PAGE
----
County phases in radio system
Indiana County’s new public safety radio network equipment is now in use by several county departments and is getting good initial reviews.
Installation of remaining equipment and training for other emergency first responders will continue through the early summer, according to Tom Stutzman, the county’s Emergency Management Agency director.
In addition to improving interoperability — the capability of one radio system to allow communications with another system — the $17 million upgrade will satisfy a Federal Communications Commission requirement for “narrowbanding,” intended to increase the available spectrum in the VHF and UHF land mobile radio bands.
Monday was the deadline for Indiana County’s new system to be operational under an extension granted by the FCC. Stutzman said an additional extension was requested to complete the transition to the enhanced system, but EMA has received no response from the FCC.
“We have not gotten any new information from the FCC. … The answer we get is, ‘We’re backlogged,’” Stutzman said, so the county’s EMA is operating under the assumption that no news is good news.
Eventually the new system and its upgraded components will be used by police, firefighters, ambulance paramedics, EMA first responders and others. Indiana County departments, including the sheriff’s office, probation department, airport staff and Department of Parks & Trails, have made the transition to the new radio equipment.
“That is step one,” Stutzman said. Coming next, he continued, is getting other law enforcement agencies connected to the new system, followed by emergency medical services and then volunteer fire departments through the summer.
One of the goals of the new system is to provide “95-95” capability — meaning emergency responders using the equipment will be able to communicate outdoors over hand-held radios 95 percent of the time across 95 percent of the county’s landmass. Stutzman said when many of the county staffers recently received their new radio equipment they went to locations in the county where they previously did not have radio reception to see if the new equipment would allow them to communicate from there.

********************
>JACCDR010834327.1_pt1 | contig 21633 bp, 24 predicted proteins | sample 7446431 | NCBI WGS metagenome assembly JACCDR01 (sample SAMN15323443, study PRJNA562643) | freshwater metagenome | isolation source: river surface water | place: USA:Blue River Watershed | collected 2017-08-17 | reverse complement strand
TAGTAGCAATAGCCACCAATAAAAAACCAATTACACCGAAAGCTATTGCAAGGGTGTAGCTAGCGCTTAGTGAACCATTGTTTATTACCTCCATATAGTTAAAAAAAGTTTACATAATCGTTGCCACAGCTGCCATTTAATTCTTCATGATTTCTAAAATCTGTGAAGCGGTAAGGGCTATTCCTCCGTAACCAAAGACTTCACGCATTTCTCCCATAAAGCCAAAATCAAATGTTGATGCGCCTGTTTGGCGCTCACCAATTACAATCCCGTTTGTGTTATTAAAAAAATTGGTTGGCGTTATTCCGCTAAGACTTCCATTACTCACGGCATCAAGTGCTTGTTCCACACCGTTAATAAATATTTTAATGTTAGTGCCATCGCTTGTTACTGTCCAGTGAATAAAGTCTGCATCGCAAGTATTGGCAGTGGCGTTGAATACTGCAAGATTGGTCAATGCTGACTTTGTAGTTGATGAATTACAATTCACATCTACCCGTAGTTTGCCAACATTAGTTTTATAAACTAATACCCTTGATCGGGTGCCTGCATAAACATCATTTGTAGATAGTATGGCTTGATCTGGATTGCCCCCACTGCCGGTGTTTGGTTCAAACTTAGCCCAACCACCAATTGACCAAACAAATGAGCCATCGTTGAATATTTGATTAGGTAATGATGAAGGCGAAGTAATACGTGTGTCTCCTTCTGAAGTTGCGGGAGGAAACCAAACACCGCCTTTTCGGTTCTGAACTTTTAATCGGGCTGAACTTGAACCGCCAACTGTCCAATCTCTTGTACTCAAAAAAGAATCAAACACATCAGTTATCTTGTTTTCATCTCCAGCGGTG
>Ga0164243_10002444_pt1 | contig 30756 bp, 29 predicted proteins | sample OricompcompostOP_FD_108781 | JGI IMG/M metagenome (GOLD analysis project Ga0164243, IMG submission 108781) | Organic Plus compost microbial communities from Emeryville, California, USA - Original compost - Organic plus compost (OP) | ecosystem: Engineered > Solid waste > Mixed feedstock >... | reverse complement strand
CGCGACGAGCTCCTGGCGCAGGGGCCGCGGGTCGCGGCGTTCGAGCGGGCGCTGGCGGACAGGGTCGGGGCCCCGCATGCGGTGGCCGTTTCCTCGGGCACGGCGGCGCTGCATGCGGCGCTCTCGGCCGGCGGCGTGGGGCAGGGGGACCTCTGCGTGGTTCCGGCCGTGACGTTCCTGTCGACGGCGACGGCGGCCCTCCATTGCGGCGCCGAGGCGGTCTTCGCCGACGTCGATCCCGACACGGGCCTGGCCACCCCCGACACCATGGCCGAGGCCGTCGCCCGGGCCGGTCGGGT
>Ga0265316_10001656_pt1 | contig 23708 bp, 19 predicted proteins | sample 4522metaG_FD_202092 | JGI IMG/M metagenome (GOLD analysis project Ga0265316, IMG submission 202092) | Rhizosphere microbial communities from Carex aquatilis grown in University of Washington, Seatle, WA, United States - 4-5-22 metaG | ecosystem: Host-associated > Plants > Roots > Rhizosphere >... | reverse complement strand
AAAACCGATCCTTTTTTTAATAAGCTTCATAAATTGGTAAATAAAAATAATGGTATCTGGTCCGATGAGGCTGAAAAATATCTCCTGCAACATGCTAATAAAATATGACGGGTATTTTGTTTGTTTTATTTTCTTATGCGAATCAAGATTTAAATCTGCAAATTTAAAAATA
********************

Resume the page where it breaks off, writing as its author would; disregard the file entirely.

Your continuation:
“I’m happy to report, yes it does,” Stutzman said.
Employees of several county departments who did not have access to the public safety radio system before now can communicate over the new equipment.
“Even the (county) commissioners are carrying radios,” Stutzman said.
Contract approvals are needed at the next commissioners’ meeting to complete the new radio equipment installations for some municipal police departments. The Blairsville, Homer City, Clymer, Cherry Tree and Saltsburg police departments will use the new system, and space is available on the network for the Indiana Borough Police Department to join the system in the future if it chooses to do so, Stutzman said.
The law enforcement installations will involve seven mobile (vehicle) radios and 20 portable radios. Emergency medical services will use 20 mobile radios and about 150 portables. And the volunteer fire departments in the county will have about 80 mobile radios and between 300 and 400 portable radios.
According to Stutzman, there are 643 pagers in use by firefighters in the county.
“That’s a lot of people we have to train” on the new system, Stutzman said.
County employees were used as the test group for creating a training program. The training, Stutzman said, can be completed in about two hours and part of that time is used explaining the capabilities of the new system, including multiple talk groups and individual paging.
“There are all kinds of features to allow users to control their communications individually,” Stutzman said.
Some time will also be needed to convert fire sirens around the county to the new network. Some of those sirens, Stutzman said, are connected with “really old technology” from the past 20 years or longer.
Early in the planning stages the commissioners decided to build additional capacity for growth into the public safety radio network and install fiber-optic cable as part of the system. Broadening the scope of the system will allow more county agencies to use the network and some services the county now pays for, such as telephone and Internet access, can be delivered over the county’s fiber-optic network and save the county money and may become a revenue-generator.